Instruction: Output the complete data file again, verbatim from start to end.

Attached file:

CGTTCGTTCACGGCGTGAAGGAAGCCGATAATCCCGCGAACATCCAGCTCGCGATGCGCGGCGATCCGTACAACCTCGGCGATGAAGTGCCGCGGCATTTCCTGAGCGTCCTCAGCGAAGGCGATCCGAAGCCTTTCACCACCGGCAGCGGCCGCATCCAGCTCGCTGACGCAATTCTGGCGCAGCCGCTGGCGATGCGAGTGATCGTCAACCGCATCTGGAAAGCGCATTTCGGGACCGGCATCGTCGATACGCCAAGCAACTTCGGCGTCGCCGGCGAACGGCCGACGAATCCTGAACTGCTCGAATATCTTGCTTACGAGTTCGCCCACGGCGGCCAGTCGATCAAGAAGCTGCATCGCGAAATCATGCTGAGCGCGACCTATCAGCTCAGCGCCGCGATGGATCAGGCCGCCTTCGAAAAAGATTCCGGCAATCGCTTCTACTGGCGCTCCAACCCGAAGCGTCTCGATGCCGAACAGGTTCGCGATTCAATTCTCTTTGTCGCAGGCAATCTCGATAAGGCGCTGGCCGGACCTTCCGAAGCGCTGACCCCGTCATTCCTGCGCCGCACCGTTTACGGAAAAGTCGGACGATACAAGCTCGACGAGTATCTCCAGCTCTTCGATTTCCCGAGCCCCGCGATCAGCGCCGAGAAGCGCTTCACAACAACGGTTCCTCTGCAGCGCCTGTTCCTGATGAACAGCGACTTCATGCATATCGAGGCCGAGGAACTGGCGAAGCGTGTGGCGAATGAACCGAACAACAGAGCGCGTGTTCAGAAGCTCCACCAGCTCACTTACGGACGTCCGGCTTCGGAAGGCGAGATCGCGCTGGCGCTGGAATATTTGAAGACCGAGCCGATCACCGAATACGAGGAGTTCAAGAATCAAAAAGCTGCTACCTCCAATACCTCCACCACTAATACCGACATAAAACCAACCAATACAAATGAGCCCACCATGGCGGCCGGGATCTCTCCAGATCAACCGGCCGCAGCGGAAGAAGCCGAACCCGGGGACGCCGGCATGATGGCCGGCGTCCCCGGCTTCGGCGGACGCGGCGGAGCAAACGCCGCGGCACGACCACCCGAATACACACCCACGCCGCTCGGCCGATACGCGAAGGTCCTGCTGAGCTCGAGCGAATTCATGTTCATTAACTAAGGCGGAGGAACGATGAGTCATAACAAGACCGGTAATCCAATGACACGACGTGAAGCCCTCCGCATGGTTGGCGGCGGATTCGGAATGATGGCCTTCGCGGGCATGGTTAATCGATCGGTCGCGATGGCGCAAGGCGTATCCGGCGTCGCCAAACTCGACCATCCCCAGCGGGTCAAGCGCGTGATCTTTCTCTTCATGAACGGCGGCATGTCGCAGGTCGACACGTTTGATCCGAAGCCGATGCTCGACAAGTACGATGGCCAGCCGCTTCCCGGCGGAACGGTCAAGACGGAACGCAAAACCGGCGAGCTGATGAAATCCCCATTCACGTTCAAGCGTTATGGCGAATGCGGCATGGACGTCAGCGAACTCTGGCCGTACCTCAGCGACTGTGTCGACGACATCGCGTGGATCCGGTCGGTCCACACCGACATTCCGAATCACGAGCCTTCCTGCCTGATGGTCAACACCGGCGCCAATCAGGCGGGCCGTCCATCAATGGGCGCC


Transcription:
CGTTCGTTCACGGCGTGAAGGAAGCCGATAATCCCGCGAACATCCAGCTCGCGATGCGCGGCGATCCGTACAACCTCGGCGATGAAGTGCCGCGGCATTTCCTGAGCGTCCTCAGCGAAGGCGATCCGAAGCCTTTCACCACCGGCAGCGGCCGCATCCAGCTCGCTGACGCAATTCTGGCGCAGCCGCTGGCGATGCGAGTGATCGTCAACCGCATCTGGAAAGCGCATTTCGGGACCGGCATCGTCGATACGCCAAGCAACTTCGGCGTCGCCGGCGAACGGCCGACGAATCCTGAACTGCTCGAATATCTTGCTTACGAGTTCGCCCACGGCGGCCAGTCGATCAAGAAGCTGCATCGCGAAATCATGCTGAGCGCGACCTATCAGCTCAGCGCCGCGATGGATCAGGCCGCCTTCGAAAAAGATTCCGGCAATCGCTTCTACTGGCGCTCCAACCCGAAGCGTCTCGATGCCGAACAGGTTCGCGATTCAATTCTCTTTGTCGCAGGCAATCTCGATAAGGCGCTGGCCGGACCTTCCGAAGCGCTGACCCCGTCATTCCTGCGCCGCACCGTTTACGGAAAAGTCGGACGATACAAGCTCGACGAGTATCTCCAGCTCTTCGATTTCCCGAGCCCCGCGATCAGCGCCGAGAAGCGCTTCACAACAACGGTTCCTCTGCAGCGCCTGTTCCTGATGAACAGCGACTTCATGCATATCGAGGCCGAGGAACTGGCGAAGCGTGTGGCGAATGAACCGAACAACAGAGCGCGTGTTCAGAAGCTCCACCAGCTCACTTACGGACGTCCGGCTTCGGAAGGCGAGATCGCGCTGGCGCTGGAATATTTGAAGACCGAGCCGATCACCGAATACGAGGAGTTCAAGAATCAAAAAGCTGCTACCTCCAATACCTCCACCACTAATACCGACATAAAACCAACCAATACAAATGAGCCCACCATGGCGGCCGGGATCTCTCCAGATCAACCGGCCGCAGCGGAAGAAGCCGAACCCGGGGACGCCGGCATGATGGCCGGCGTCCCCGGCTTCGGCGGACGCGGCGGAGCAAACGCCGCGGCACGACCACCCGAATACACACCCACGCCGCTCGGCCGATACGCGAAGGTCCTGCTGAGCTCGAGCGAATTCATGTTCATTAACTAAGGCGGAGGAACGATGAGTCATAACAAGACCGGTAATCCAATGACACGACGTGAAGCCCTCCGCATGGTTGGCGGCGGATTCGGAATGATGGCCTTCGCGGGCATGGTTAATCGATCGGTCGCGATGGCGCAAGGCGTATCCGGCGTCGCCAAACTCGACCATCCCCAGCGGGTCAAGCGCGTGATCTTTCTCTTCATGAACGGCGGCATGTCGCAGGTCGACACGTTTGATCCGAAGCCGATGCTCGACAAGTACGATGGCCAGCCGCTTCCCGGCGGAACGGTCAAGACGGAACGCAAAACCGGCGAGCTGATGAAATCCCCATTCACGTTCAAGCGTTATGGCGAATGCGGCATGGACGTCAGCGAACTCTGGCCGTACCTCAGCGACTGTGTCGACGACATCGCGTGGATCCGGTCGGTCCACACCGACATTCCGAATCACGAGCCTTCCTGCCTGATGGTCAACACCGGCGCCAATCAGGCGGGCCGTCCATCAATGGGCGCC